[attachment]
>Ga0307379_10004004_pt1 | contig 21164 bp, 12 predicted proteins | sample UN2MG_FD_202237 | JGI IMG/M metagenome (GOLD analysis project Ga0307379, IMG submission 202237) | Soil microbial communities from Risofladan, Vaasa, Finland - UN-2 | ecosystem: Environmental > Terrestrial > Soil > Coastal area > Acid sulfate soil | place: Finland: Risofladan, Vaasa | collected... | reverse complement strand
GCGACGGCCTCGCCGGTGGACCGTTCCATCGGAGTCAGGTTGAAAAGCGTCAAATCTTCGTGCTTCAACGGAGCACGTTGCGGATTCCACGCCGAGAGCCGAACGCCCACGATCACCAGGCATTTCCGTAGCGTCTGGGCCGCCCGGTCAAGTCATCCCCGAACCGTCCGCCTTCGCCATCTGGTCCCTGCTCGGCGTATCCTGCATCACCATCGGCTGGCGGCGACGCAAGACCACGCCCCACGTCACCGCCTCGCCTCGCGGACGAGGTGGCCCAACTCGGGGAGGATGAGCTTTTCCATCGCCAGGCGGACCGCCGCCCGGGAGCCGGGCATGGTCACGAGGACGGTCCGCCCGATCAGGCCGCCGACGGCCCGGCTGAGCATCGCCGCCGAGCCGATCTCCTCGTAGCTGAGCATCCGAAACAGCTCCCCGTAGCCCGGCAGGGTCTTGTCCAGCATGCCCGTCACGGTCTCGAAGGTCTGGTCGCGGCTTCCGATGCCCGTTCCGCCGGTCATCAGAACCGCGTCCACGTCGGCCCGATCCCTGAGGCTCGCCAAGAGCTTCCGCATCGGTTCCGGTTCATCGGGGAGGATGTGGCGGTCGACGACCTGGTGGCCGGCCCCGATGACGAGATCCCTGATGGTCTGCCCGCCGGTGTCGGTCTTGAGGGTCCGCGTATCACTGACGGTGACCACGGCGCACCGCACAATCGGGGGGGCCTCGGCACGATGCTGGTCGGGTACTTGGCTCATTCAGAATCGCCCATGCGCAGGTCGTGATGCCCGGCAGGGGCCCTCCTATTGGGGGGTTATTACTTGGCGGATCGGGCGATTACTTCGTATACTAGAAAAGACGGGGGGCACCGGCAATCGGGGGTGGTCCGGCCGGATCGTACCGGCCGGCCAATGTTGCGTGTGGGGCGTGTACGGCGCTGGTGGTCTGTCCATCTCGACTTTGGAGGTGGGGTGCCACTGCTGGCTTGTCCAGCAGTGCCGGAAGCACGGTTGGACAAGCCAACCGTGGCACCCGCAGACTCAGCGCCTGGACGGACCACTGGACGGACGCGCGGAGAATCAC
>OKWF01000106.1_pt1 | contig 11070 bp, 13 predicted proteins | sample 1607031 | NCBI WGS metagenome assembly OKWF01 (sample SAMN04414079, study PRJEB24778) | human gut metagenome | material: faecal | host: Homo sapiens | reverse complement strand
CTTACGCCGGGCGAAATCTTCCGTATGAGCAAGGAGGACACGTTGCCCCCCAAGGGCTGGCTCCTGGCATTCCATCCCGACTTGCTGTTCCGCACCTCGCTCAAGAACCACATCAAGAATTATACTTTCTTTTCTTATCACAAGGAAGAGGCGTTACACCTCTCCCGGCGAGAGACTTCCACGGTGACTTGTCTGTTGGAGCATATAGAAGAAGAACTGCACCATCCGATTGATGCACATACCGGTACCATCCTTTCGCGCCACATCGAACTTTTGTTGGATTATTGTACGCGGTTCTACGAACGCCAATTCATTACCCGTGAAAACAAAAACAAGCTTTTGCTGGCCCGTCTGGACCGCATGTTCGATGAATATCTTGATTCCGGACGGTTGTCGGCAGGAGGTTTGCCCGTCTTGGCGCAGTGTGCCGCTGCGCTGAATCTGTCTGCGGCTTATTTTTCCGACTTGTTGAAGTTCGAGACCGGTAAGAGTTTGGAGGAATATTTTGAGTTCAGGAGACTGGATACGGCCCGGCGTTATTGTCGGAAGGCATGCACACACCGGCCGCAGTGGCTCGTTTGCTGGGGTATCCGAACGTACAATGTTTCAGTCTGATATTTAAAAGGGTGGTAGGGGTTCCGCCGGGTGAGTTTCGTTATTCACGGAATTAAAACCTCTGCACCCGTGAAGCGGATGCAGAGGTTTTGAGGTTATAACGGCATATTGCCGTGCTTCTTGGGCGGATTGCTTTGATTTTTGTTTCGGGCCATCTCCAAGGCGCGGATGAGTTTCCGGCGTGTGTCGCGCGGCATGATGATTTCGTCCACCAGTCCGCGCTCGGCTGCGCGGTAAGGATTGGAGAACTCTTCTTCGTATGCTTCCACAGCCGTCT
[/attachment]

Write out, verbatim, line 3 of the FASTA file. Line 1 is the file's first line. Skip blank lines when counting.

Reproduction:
>OKWF01000106.1_pt1 | contig 11070 bp, 13 predicted proteins | sample 1607031 | NCBI WGS metagenome assembly OKWF01 (sample SAMN04414079, study PRJEB24778) | human gut metagenome | material: faecal | host: Homo sapiens | reverse complement strand